As late as 1976, George Roy Hill was the first and only director to have two films on the all-time top ten box office hits: Butch Cassidy and the Sundance Kid
and The Sting
(both starring Robert Redford and Paul Newman). A filmmaker with a diverse background in music, drama and television, Hill proved to be a popular storyteller in a variety of genres. His films are tied to important American themes and reflect an ironic, bittersweet vision of life.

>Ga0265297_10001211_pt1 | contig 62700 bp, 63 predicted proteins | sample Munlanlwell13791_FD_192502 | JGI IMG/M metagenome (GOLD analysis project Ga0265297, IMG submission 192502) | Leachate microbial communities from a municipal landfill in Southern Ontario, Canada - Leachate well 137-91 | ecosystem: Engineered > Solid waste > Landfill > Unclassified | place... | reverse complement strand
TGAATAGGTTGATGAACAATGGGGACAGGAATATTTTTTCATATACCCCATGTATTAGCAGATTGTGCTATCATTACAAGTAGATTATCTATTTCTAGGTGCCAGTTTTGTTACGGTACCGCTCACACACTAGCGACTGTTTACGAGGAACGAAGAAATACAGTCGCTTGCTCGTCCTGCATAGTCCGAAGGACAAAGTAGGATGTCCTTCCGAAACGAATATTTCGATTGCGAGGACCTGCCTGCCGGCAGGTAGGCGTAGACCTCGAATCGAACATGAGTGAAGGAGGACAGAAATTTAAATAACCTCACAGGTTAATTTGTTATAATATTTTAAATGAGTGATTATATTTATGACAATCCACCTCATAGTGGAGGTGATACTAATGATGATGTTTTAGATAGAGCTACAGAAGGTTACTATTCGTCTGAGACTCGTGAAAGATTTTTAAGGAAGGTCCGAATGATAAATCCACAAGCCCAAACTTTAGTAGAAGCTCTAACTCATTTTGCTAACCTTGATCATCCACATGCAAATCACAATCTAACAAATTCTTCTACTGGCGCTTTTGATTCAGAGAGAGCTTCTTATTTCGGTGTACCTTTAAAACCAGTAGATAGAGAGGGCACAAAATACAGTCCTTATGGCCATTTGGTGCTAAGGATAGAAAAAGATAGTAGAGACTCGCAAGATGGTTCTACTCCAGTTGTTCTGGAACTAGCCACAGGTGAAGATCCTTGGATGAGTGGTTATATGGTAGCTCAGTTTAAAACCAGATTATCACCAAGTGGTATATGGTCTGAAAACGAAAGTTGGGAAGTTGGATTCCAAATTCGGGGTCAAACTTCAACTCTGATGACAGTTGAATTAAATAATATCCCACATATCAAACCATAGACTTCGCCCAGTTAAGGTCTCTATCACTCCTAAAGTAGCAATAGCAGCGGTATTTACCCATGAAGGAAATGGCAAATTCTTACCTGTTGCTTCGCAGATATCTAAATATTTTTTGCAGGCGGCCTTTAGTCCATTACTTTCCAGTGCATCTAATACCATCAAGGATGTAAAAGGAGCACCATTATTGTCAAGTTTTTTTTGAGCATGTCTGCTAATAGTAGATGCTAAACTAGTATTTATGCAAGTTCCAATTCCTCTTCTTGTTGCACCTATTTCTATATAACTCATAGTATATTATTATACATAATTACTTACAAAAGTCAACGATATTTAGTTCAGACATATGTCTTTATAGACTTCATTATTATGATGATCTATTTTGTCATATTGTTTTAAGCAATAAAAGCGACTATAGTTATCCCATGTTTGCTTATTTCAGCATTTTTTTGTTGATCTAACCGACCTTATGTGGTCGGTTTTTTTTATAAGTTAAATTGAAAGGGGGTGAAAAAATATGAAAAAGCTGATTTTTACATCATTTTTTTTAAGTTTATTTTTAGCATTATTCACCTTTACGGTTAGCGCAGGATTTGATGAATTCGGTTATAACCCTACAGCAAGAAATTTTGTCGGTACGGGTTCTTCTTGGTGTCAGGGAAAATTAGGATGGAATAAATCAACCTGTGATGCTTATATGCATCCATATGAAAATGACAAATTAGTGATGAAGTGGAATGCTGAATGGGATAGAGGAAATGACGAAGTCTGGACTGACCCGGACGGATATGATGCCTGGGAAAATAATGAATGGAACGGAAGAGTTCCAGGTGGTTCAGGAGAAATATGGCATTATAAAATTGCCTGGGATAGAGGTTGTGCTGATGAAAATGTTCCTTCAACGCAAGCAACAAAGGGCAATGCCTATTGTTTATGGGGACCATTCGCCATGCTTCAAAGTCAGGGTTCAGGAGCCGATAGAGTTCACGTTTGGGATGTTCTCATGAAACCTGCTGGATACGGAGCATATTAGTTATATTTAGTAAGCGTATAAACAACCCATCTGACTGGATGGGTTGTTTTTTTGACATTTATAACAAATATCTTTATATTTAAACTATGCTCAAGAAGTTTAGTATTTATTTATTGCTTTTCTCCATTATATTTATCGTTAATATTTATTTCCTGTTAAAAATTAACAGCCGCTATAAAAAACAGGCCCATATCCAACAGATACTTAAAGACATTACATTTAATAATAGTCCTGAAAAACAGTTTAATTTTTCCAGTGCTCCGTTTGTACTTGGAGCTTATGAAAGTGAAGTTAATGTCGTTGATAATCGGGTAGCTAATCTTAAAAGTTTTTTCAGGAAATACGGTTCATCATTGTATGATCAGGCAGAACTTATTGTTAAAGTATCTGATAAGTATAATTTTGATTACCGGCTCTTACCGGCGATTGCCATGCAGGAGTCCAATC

The book begins with a discussion of the way Hill's films often make their most important statements on the subtextual level. The stories entertain, but the subtext is often disturbing, contradictory, unresolved. Hill felt that all of his major characters "create an environment, a fantasy, an illusion, and then go on to make it happen." It continues by tracing the thematic characteristics that are consistent with Hill's depiction of protagonists who create their own environments and then attempt to inhabit them. Then, individual chapters study in detail the art, craft and style of each of his films, including Thoroughly Modern Millie, Slaughterhouse Five, A Little Romance, The World According to Garp, Little Drummer Girl and Hill's last film Funny Farm.